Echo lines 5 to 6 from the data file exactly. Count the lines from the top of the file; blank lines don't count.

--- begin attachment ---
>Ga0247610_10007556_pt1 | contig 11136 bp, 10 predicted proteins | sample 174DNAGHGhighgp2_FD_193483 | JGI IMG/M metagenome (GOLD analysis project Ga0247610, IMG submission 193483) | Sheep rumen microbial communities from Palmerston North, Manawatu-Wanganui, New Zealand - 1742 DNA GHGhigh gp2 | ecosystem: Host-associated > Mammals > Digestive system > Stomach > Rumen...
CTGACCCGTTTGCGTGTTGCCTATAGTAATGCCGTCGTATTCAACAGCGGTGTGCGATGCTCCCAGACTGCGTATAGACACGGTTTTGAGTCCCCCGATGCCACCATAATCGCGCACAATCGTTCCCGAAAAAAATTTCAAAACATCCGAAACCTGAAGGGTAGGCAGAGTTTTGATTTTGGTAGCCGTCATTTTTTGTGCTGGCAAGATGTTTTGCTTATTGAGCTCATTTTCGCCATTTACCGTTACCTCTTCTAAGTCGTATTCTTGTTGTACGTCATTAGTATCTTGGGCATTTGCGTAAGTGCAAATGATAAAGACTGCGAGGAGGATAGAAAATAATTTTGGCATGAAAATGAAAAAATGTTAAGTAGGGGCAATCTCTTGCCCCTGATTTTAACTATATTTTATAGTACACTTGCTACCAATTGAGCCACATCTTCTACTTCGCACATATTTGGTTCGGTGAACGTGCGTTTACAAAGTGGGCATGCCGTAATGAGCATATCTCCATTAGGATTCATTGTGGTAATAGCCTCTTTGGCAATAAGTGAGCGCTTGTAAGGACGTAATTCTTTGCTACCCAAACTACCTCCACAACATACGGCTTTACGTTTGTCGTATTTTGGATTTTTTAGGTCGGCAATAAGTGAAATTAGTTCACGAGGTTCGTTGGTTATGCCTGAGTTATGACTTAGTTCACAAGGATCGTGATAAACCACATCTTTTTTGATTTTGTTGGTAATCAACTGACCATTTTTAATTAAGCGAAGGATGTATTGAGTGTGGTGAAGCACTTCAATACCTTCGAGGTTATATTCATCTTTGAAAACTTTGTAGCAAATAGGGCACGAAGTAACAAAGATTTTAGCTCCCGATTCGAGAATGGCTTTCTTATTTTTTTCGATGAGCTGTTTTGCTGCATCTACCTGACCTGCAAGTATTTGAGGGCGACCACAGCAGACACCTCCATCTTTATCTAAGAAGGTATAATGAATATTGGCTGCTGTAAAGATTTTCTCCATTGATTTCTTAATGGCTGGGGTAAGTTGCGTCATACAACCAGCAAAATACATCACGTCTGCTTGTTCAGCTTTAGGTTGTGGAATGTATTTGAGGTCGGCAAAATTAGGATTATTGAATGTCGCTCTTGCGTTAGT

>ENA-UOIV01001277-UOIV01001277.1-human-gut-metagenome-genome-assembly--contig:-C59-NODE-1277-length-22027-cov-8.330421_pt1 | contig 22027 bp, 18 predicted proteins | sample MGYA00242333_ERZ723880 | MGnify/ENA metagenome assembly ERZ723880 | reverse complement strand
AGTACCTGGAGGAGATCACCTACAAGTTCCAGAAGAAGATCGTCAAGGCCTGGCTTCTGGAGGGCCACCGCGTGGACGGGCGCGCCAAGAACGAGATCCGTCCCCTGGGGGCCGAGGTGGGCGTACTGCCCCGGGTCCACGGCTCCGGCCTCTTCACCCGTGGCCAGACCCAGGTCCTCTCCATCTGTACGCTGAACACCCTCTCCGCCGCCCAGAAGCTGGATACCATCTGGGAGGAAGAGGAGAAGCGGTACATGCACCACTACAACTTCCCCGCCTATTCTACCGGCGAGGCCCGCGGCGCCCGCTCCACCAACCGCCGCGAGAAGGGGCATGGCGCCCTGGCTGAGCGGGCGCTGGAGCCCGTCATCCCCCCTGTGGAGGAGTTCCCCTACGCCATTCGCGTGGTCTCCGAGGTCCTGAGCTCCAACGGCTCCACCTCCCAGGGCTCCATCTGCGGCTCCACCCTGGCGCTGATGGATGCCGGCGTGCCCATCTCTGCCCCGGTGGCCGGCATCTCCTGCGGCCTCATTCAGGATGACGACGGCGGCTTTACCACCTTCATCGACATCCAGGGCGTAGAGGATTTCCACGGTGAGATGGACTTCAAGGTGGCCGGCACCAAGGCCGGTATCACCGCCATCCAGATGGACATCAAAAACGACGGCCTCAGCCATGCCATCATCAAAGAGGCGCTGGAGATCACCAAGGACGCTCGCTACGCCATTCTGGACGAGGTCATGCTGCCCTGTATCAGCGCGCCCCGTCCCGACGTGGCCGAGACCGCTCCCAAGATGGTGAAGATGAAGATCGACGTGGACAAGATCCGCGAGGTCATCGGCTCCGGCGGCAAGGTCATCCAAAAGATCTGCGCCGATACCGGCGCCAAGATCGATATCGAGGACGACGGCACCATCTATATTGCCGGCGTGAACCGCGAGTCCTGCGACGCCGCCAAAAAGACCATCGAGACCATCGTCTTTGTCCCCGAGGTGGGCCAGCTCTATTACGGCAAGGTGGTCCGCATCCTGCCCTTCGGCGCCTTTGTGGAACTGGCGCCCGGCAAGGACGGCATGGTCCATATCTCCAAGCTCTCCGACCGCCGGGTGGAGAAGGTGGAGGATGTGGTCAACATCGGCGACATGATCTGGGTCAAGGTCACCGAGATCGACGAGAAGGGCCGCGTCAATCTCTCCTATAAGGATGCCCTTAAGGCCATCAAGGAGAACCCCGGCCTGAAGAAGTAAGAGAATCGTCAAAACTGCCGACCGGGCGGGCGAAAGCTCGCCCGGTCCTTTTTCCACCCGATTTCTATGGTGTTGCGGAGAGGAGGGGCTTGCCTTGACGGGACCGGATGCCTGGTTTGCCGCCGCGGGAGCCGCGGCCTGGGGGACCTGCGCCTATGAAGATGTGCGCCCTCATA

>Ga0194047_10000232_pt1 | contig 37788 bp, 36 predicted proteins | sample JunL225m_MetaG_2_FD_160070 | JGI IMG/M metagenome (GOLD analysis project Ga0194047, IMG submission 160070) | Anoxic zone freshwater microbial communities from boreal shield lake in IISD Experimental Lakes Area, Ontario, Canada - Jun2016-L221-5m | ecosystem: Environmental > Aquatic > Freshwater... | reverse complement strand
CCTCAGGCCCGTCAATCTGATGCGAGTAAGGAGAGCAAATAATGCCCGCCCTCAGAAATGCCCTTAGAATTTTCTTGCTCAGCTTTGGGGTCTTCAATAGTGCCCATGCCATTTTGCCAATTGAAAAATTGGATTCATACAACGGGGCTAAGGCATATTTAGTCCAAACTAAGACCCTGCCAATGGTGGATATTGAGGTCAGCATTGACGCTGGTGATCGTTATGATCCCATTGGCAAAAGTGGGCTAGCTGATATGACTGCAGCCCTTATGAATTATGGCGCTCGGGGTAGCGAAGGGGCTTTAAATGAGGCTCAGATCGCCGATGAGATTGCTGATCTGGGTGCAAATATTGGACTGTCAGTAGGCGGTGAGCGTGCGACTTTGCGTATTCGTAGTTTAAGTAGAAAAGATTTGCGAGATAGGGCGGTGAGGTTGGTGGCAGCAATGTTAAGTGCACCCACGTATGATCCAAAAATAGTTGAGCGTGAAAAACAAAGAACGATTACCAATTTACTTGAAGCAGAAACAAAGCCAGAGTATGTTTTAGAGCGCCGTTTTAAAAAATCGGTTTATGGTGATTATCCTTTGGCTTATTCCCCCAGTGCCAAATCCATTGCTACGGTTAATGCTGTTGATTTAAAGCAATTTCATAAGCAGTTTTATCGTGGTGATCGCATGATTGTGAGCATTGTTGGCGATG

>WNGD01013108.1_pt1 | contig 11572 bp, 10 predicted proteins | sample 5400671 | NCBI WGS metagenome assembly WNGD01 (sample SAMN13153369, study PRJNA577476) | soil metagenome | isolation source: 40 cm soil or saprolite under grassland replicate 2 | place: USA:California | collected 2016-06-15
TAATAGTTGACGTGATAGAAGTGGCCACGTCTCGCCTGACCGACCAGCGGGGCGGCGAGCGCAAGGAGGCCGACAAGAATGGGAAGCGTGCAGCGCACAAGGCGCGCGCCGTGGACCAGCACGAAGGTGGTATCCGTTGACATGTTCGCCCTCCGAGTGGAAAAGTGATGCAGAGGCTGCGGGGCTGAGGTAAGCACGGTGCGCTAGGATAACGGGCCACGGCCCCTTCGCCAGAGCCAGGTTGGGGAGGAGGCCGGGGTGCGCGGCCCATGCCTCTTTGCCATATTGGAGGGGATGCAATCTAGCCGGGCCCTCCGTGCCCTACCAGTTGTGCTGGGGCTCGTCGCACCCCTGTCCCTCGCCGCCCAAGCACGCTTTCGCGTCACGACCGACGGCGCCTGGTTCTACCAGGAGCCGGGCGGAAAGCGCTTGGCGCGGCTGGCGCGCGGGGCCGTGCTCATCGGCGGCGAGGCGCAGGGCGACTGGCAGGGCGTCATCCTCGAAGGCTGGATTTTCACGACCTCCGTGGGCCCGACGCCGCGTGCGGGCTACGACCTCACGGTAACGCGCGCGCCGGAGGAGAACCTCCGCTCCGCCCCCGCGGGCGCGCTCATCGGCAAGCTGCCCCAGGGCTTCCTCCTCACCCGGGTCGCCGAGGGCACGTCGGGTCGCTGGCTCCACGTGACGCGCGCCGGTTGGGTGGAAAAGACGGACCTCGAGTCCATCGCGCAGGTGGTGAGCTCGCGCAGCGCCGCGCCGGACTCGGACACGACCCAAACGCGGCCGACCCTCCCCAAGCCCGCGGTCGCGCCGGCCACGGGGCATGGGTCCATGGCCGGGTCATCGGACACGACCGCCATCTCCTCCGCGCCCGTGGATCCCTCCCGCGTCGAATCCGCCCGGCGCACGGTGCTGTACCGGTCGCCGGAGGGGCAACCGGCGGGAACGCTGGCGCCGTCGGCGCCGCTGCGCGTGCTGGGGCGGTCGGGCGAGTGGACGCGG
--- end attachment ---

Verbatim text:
>Ga0194047_10000232_pt1 | contig 37788 bp, 36 predicted proteins | sample JunL225m_MetaG_2_FD_160070 | JGI IMG/M metagenome (GOLD analysis project Ga0194047, IMG submission 160070) | Anoxic zone freshwater microbial communities from boreal shield lake in IISD Experimental Lakes Area, Ontario, Canada - Jun2016-L221-5m | ecosystem: Environmental > Aquatic > Freshwater... | reverse complement strand
CCTCAGGCCCGTCAATCTGATGCGAGTAAGGAGAGCAAATAATGCCCGCCCTCAGAAATGCCCTTAGAATTTTCTTGCTCAGCTTTGGGGTCTTCAATAGTGCCCATGCCATTTTGCCAATTGAAAAATTGGATTCATACAACGGGGCTAAGGCATATTTAGTCCAAACTAAGACCCTGCCAATGGTGGATATTGAGGTCAGCATTGACGCTGGTGATCGTTATGATCCCATTGGCAAAAGTGGGCTAGCTGATATGACTGCAGCCCTTATGAATTATGGCGCTCGGGGTAGCGAAGGGGCTTTAAATGAGGCTCAGATCGCCGATGAGATTGCTGATCTGGGTGCAAATATTGGACTGTCAGTAGGCGGTGAGCGTGCGACTTTGCGTATTCGTAGTTTAAGTAGAAAAGATTTGCGAGATAGGGCGGTGAGGTTGGTGGCAGCAATGTTAAGTGCACCCACGTATGATCCAAAAATAGTTGAGCGTGAAAAACAAAGAACGATTACCAATTTACTTGAAGCAGAAACAAAGCCAGAGTATGTTTTAGAGCGCCGTTTTAAAAAATCGGTTTATGGTGATTATCCTTTGGCTTATTCCCCCAGTGCCAAATCCATTGCTACGGTTAATGCTGTTGATTTAAAGCAATTTCATAAGCAGTTTTATCGTGGTGATCGCATGATTGTGAGCATTGTTGGCGATG